Scotty Holderby's 50th Birthday & Halloween Ball

Scotty Holderby's 50th Birthday & Halloween Ball

Join us for Scotty's 50th birthday and Halloween Ball. Bring your best Halloween costume. Phantasm theme!

Before Anthrax collaborated with Public Enemy, before Rage Against The Machine tore up the DNC convention, and before Limp Bizkit shredded Woodstock, there was a band called Mordred from the Bay Area of San Francisco, California that started it all.

Mordred were formed back in 1984 in the San Francisco Bay Area during the era that gave us the big 4: Metallica, Slayer, Anthrax & Megadeth.

One of the first bands in the cross over thrash metal genre, They released their debut album Fools Game back in 1989. Fool's Game gave birth to the hit single Everyday’s A Holiday, a huge crowd pleaser at the live shows; it also yielded a video which played in heavy rotation on MTV & other music stations internationally in addition to helping secure a successful American/European tour supporting the likes of Sacred Reich, Overkill, Nuclear Assault and Celtic Frost.

Dress The Dead

When Craig Locicero saw vocalist Kayla Dixon perform in San Francisco, he knew she had a promising future as a frontwoman. What he didn’t know then was that their musical paths would interweave not far down the road in his new band Dress The Dead.

Locicero originally formed Dress The Dead with The Haunted vocalist Peter Dolving in 2017. When Dolving left the group, the band struggled to find the right vocalist. While going through vocalist tryouts, Locicero received a text from Dixon, nearly a year from the day he saw her perform.

“It was 363 days exactly,” Locicero says, laughing. “Losing Peter was a complete shock to us because he was into it. Some of the people we tried out were good but didn't have what we were looking for. Just not the right fit. All of a sudden I get a text from Kayla. She’d been checking us out for months and was already a fan of the music.”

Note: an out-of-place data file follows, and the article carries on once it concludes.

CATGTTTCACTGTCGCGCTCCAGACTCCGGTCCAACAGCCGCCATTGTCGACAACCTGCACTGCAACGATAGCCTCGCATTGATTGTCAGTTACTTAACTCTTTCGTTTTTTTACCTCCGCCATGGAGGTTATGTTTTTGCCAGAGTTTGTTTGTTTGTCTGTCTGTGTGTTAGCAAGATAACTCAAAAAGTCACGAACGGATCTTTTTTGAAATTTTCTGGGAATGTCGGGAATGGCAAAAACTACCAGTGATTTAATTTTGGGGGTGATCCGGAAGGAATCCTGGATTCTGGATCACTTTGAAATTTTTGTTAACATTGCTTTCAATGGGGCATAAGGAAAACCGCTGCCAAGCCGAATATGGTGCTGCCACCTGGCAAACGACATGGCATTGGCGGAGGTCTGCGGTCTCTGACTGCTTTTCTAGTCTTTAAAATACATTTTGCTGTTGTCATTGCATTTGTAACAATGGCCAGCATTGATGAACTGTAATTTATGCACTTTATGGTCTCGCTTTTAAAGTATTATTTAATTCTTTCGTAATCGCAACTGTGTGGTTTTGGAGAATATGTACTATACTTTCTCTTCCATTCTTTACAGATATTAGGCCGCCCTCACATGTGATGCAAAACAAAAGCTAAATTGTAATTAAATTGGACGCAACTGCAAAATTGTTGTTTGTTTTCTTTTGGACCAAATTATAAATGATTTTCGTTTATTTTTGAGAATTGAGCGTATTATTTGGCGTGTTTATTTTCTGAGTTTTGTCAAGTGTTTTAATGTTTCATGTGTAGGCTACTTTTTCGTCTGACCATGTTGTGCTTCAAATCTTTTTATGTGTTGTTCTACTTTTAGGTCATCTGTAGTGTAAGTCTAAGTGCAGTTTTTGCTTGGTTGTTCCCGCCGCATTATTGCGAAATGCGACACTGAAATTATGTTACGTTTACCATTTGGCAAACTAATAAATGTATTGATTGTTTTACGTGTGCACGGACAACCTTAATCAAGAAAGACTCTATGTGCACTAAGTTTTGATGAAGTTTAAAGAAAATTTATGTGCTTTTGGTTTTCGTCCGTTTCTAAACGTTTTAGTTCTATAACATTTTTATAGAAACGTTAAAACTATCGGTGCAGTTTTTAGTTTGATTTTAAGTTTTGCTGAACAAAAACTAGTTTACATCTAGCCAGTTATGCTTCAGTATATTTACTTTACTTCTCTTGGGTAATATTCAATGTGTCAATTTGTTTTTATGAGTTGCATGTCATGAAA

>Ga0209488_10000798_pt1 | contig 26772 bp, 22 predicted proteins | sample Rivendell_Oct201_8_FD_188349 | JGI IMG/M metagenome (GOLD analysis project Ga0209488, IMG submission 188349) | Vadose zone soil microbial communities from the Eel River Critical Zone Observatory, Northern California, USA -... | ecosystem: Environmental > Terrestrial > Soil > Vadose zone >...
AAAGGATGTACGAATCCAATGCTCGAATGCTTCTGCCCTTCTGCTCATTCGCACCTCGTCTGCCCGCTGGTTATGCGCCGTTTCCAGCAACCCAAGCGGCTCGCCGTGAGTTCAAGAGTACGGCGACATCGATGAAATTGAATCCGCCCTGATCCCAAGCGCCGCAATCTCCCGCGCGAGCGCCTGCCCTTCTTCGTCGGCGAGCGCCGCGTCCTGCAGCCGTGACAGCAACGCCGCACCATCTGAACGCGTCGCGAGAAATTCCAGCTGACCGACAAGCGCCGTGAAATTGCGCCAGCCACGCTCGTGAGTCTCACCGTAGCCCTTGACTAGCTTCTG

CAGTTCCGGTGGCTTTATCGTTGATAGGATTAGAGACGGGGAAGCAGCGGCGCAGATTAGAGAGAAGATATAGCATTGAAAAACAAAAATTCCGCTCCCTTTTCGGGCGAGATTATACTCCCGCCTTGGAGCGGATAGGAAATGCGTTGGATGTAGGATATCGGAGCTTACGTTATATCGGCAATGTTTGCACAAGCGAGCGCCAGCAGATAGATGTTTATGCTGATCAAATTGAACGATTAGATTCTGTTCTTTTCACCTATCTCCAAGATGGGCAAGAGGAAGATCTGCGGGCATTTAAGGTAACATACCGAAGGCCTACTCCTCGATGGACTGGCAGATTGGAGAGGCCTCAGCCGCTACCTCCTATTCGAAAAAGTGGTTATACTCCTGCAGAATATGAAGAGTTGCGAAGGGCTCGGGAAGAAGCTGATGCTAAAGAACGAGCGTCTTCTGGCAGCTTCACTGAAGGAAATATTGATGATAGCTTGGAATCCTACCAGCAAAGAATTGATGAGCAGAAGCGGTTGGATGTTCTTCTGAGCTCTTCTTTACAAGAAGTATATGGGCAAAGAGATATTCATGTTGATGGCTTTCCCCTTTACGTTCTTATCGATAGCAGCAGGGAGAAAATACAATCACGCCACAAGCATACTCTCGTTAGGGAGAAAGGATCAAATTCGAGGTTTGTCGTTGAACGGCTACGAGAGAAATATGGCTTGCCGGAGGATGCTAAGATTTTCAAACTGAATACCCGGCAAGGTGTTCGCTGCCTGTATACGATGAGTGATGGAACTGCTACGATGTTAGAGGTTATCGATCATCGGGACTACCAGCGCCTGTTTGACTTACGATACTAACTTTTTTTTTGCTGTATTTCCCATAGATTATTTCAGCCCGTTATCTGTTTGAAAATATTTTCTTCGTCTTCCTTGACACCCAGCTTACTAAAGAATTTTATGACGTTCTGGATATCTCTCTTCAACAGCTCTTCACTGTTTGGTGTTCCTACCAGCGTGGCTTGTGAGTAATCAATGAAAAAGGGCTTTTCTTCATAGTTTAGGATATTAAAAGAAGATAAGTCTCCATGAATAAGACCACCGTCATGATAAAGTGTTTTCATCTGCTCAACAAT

A couple of days after that now legendary text message, Dixon sent Locicero a new version of the DtD song “1969” with her vocals. He was floored. "It was like it was made for her. She seamlessly fit into the music. We haven’t needed to readjust. What having her in the band allows me to do is to take the top off of this and write anything I feel like writing, knowing that she can do it. If there was a governor on this before there isn't anymore.”

Together, the pair - along with their Dress The Dead Bandmates - have created metal that is anthemic and soulful, as well as accessible. The early track “1969” - which has already notched 150k YouTube views as of writing, has multiple twists and turns. Dixon’s voice is front and center as it should be but the music allows it the space and dynamics it needs to breathe, from the driving riff that opens the song to the unanticipated ambient interlude two minutes in. “There Goes The Sun” is bluesy and soulful and showcases Dixon’s fierce death growl as well as her dynamic upper register. One of the defining characteristics of all of the DtD music is the willingness to let songs unravel and build around a voice that adds depth and resonance to everything it touches.

$15 ADV / $20 DOOR


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